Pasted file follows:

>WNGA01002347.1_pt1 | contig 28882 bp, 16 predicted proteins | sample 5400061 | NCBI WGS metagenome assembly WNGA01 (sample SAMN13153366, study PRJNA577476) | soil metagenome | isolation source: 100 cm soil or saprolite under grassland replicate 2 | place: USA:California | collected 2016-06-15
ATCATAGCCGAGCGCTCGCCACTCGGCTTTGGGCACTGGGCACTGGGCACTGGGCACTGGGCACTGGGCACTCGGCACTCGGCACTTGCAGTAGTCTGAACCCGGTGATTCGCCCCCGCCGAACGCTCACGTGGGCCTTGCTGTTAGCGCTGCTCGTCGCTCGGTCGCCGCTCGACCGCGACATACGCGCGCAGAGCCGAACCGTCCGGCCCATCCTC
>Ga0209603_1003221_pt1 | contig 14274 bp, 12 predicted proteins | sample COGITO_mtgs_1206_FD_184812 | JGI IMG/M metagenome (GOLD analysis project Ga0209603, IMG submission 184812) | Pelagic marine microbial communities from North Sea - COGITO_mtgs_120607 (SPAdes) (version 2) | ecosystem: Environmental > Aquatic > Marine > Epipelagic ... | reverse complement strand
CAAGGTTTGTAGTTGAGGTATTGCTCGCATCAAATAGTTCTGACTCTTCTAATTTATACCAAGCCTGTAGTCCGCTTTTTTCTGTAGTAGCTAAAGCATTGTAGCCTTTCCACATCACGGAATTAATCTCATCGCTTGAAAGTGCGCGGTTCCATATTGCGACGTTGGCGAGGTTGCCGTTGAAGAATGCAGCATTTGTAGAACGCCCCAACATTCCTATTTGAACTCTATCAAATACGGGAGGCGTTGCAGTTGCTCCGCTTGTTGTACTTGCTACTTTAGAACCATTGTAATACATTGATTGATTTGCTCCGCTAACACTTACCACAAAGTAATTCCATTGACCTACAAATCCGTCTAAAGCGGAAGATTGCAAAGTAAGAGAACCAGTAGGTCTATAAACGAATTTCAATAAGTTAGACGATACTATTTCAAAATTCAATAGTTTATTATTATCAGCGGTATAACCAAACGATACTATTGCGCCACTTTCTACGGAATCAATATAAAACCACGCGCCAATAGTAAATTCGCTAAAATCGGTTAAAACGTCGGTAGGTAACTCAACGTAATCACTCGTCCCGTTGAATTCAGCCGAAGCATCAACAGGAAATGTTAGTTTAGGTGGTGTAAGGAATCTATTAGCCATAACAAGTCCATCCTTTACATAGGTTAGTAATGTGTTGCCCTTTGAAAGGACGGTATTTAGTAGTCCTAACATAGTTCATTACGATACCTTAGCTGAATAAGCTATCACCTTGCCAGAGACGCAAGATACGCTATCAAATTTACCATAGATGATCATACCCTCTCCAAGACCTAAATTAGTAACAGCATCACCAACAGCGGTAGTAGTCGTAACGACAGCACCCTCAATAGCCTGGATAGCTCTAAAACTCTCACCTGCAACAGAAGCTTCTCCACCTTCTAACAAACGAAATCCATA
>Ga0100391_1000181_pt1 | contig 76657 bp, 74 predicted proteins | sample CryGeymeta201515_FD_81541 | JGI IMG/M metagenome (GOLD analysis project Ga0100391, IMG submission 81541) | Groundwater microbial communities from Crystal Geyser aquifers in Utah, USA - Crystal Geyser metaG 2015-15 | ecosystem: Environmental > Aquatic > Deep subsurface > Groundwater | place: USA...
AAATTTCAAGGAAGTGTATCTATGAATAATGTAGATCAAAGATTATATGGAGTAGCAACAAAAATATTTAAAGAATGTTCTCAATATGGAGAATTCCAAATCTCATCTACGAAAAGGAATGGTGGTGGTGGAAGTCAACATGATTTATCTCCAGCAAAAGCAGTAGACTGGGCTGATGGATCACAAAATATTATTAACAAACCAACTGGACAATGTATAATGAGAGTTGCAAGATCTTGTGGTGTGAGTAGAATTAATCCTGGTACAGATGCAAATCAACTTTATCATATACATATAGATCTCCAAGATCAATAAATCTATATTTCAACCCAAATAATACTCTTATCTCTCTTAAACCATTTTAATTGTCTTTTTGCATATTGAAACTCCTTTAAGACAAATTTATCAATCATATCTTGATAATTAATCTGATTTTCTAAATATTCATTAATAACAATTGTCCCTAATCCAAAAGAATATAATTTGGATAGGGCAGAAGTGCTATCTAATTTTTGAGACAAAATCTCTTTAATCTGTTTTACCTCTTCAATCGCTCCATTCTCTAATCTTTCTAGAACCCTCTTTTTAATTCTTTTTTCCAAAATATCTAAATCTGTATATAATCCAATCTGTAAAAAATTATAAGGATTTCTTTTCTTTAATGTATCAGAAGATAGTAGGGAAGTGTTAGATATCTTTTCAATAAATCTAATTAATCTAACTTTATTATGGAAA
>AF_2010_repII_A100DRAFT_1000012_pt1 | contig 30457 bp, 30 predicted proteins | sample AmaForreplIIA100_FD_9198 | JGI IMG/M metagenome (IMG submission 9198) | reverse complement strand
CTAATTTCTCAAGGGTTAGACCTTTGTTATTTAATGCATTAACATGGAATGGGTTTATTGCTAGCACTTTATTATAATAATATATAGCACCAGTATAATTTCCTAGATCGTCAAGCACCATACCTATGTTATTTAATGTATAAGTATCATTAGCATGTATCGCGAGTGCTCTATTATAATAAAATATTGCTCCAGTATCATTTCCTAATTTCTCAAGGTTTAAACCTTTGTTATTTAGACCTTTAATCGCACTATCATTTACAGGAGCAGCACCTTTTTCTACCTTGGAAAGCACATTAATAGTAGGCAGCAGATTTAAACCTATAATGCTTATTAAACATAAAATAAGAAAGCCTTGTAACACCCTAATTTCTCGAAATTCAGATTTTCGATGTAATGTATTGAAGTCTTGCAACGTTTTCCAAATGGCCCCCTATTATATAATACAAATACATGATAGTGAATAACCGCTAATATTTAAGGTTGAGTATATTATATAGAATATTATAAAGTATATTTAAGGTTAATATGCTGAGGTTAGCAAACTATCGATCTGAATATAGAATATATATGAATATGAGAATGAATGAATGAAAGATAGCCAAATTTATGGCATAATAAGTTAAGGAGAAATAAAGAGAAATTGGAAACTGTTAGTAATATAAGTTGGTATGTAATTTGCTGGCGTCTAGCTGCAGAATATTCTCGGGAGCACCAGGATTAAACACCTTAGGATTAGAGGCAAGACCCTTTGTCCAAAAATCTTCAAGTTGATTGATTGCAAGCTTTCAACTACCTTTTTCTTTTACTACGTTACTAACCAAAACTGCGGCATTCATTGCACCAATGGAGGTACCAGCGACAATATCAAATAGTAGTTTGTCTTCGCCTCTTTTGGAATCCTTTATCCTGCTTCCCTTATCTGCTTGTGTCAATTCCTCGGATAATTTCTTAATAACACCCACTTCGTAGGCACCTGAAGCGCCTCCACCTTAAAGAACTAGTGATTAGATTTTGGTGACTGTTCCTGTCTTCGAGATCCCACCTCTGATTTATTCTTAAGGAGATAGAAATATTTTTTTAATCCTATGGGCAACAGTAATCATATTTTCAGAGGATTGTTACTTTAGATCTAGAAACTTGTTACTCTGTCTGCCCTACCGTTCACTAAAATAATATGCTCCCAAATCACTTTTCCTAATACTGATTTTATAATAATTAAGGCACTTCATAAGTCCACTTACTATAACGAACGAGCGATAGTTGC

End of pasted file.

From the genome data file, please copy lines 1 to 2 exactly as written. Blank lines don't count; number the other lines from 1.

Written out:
>WNGA01002347.1_pt1 | contig 28882 bp, 16 predicted proteins | sample 5400061 | NCBI WGS metagenome assembly WNGA01 (sample SAMN13153366, study PRJNA577476) | soil metagenome | isolation source: 100 cm soil or saprolite under grassland replicate 2 | place: USA:California | collected 2016-06-15
ATCATAGCCGAGCGCTCGCCACTCGGCTTTGGGCACTGGGCACTGGGCACTGGGCACTGGGCACTGGGCACTCGGCACTCGGCACTTGCAGTAGTCTGAACCCGGTGATTCGCCCCCGCCGAACGCTCACGTGGGCCTTGCTGTTAGCGCTGCTCGTCGCTCGGTCGCCGCTCGACCGCGACATACGCGCGCAGAGCCGAACCGTCCGGCCCATCCTC